Kevin Carr’s Weekly Report Card: April 16, 2010



Studio: Lionsgate

Rated: R for strong brutal violence throughout, pervasive language, sexual content, nudity and some drug use — some involving children

Starring: Aaron Johnson, Christopher Mintz-Plasse, Mark Strong, Chloe Moretz and Nicolas Cage

Directed by: Matthew Vaughn

What it’s about: Based on the kick-ass comic series, the film tells the story of a high school nerd who decides to order a masked costume so he can start wandering the streets and fighting crime. Along with other costumed vigilantes Big Daddy and Hit Girl, Kick-Ass sets his sights on taking down a local drug lord. Blood, bullets and mayhem galore!

What I liked: Am I going to sound like a too-hip fanboy if I say that I really enjoyed Kick-Ass? Perhaps, but image be damned. This film is a hell of a lot of fun, not just for its irreverent humor and introspective look at the superhero structure but also for the… well, kick ass action sequences.

A lot of hubbub has been made about the graphic violence, especially at the hands of 11-year-old Hit Girl, but that’s part of the fun. It’s an R-rated movie, after all, and it’s not meant for little kids. Like horror movies and gritty cop dramas, let us grown-ups have our fun and stop wagging your finger at movies for society’s ills. (You hear me, Roger Ebert!)

Beyond just the simple story of a kid who wants to be a costumed hero, Kick-Ass has a fantastic look, using saturated colors to make the images pop and give the film a real graphic novel look to it. And the acting is pretty awesome, starting with Chloe Moretz as Hit Girl and bringing it all the way up to Nicolas Cage as Big Daddy.

Do yourself a favor and enjoy this movie over the weekend. It’s a frakking blast.

What I didn’t: There was really only one part of Kick-Ass that I found gratuitous, and it had nothing to do with violence. There’s this relatively random and masturbatory love story crammed into the film, and it just seems out of place. I get what’s being done, that we’re getting the Cliff Notes version of every nerdy secret identity’s crush – from Clark Kent to Peter Parker – distilled into one movie. But while many fanboys will love these moments, I found them annoying. But that’s just me.

Who is gonna like this movie: Fanboys, especially those who want to put on an outfit and kick crime’s ass.

Grade: A-


Studio: Screen Gems

Rated: R for language, drug content and some sexual humor

Starring: Loretta Devine, Chris Rock, Danny Glover, Regina Hall and Martin Lawrence

Directed by: Neil LaBute

What it’s about: The patriarch of a family has died, and they’re having the funeral at his house. The family gets together, and shenanigans occur with this bizarre and dysfunctional family.

What I liked: Like most people out there, I was completely confused at the decision to remake this movie. Sure, it’s a foreign film, but it wasn’t exactly a foreign-language film. The 2007 Death at a Funeral got a U.S. release, and it translated well to the American culture.

But as much as I an cynical about remakes – especially those that seem pretty unnecessary – I have to say that I found this movie to be quite enjoyable. There’s an energy that it has that clicks with an audience. The outrageous scenes, which start small and build to the end, are laugh-out-loud funny, no matter how crude they may be.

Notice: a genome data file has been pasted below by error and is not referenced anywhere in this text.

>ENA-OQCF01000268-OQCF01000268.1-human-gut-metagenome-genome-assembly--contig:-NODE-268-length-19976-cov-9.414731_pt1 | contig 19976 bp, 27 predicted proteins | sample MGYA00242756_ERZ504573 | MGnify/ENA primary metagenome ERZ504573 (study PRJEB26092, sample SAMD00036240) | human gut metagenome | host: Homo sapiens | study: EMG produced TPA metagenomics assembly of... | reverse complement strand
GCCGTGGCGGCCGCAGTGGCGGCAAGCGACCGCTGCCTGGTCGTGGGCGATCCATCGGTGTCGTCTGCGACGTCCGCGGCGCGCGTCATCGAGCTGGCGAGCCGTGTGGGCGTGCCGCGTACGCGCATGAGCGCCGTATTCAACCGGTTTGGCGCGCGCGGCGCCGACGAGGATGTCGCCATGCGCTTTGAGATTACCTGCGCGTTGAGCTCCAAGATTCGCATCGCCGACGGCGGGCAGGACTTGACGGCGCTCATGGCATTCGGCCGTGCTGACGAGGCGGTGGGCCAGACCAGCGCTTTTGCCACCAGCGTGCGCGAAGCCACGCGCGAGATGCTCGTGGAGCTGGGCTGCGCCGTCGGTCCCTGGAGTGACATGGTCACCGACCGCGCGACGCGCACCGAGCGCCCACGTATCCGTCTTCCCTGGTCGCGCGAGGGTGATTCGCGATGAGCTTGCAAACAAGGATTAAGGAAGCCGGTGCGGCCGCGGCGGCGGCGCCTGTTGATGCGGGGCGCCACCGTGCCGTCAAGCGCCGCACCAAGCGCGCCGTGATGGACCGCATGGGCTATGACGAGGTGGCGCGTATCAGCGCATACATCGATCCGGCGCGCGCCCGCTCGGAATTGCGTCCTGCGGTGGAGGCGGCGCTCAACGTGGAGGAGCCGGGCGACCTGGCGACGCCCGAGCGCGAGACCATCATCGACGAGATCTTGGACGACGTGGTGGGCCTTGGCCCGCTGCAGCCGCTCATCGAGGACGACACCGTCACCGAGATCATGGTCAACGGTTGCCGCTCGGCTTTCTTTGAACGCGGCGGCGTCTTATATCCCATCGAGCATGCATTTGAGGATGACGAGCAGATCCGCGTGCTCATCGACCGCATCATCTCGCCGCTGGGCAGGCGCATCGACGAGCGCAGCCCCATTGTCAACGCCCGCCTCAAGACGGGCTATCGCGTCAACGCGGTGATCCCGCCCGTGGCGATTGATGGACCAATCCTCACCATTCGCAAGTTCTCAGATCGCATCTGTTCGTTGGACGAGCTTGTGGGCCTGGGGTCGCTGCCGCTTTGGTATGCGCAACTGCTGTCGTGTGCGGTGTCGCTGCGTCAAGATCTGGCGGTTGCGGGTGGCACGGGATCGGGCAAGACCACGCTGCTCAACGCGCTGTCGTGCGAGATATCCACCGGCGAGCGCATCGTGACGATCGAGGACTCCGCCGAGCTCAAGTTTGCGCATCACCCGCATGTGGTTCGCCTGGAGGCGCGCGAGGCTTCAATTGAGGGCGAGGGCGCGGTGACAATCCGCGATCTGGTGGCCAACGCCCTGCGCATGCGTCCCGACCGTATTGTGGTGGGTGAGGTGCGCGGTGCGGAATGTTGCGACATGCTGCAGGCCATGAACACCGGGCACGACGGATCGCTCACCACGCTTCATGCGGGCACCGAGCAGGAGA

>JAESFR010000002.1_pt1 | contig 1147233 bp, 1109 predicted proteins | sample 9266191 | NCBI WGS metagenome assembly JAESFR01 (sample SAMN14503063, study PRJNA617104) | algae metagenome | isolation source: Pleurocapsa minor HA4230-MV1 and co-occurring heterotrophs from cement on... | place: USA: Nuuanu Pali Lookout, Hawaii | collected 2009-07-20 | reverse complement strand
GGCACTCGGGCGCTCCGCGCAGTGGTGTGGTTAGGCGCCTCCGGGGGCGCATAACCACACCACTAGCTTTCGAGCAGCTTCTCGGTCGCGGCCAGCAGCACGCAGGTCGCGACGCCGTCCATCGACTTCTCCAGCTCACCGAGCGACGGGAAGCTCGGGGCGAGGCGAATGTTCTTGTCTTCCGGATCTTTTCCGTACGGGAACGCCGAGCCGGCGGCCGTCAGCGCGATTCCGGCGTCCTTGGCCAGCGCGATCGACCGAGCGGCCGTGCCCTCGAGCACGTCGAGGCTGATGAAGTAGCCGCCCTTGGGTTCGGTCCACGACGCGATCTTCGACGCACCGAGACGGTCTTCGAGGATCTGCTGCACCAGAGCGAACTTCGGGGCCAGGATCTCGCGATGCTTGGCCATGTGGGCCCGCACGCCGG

The cast really sells the project. Sure, Chris Rock and Martin Lawrence are pretty funny, but notorious unfunnymen like Tracy Morgan even seems at home at this funeral. But beyond the sizable cast of family members, it’s James Marsden who steals the show as the Alan Tudyk character from the first film. He’s brilliant with his physical comedy and adds some extra hilarious elements to what Tudyk gave us in the 2007 original.

Still, I can’t praise anyone in the cast as much as I can Peter Dinklage, who reprises his role as the “guy who could fit in your pocket” lover of the dead patriarch. I have been singing praises for Dinklage as an actor for years, and he throws down and holds his own against the other well-versed comedians in this film.

Fans of the 2007 original may or may not like this slightly updated version, but for a new American audience, this movie is a lot of fun.

What I didn’t: I’ll be honest, as I reflect on this film, I know there are flaws and humor that isn’t exactly high-brow, but for the most part the movie worked for me. Still, I continue to have a problem remaking a movie from only three years ago. While I enjoyed Death at a Funeral in both its incarnations, I seriously hope this doesn’t become a trend.

Who is gonna like this movie: Fans of the cast… which is a lot of people.

Grade: A-

Want to see what Kevin had to say about these films on TV? Check out his interview on FOX…

Kevin Carr crawled from the primordial ooze in the early 1970s. He grew up watching movies to the point of irritation for his friends and was a font of useless movie knowledge until he decided to put that knowledge to good use. Now, Kevin is a nationally syndicated critic, heard on dozens of radio stations around the country, and his reviews appear in a variety of online outlets. Kevin is also a proud member of the Broadcast Film Critics Association (BFCA), the Online Film Critics Society (OFCS), and the Central Ohio Film Critics Association (COFCA).

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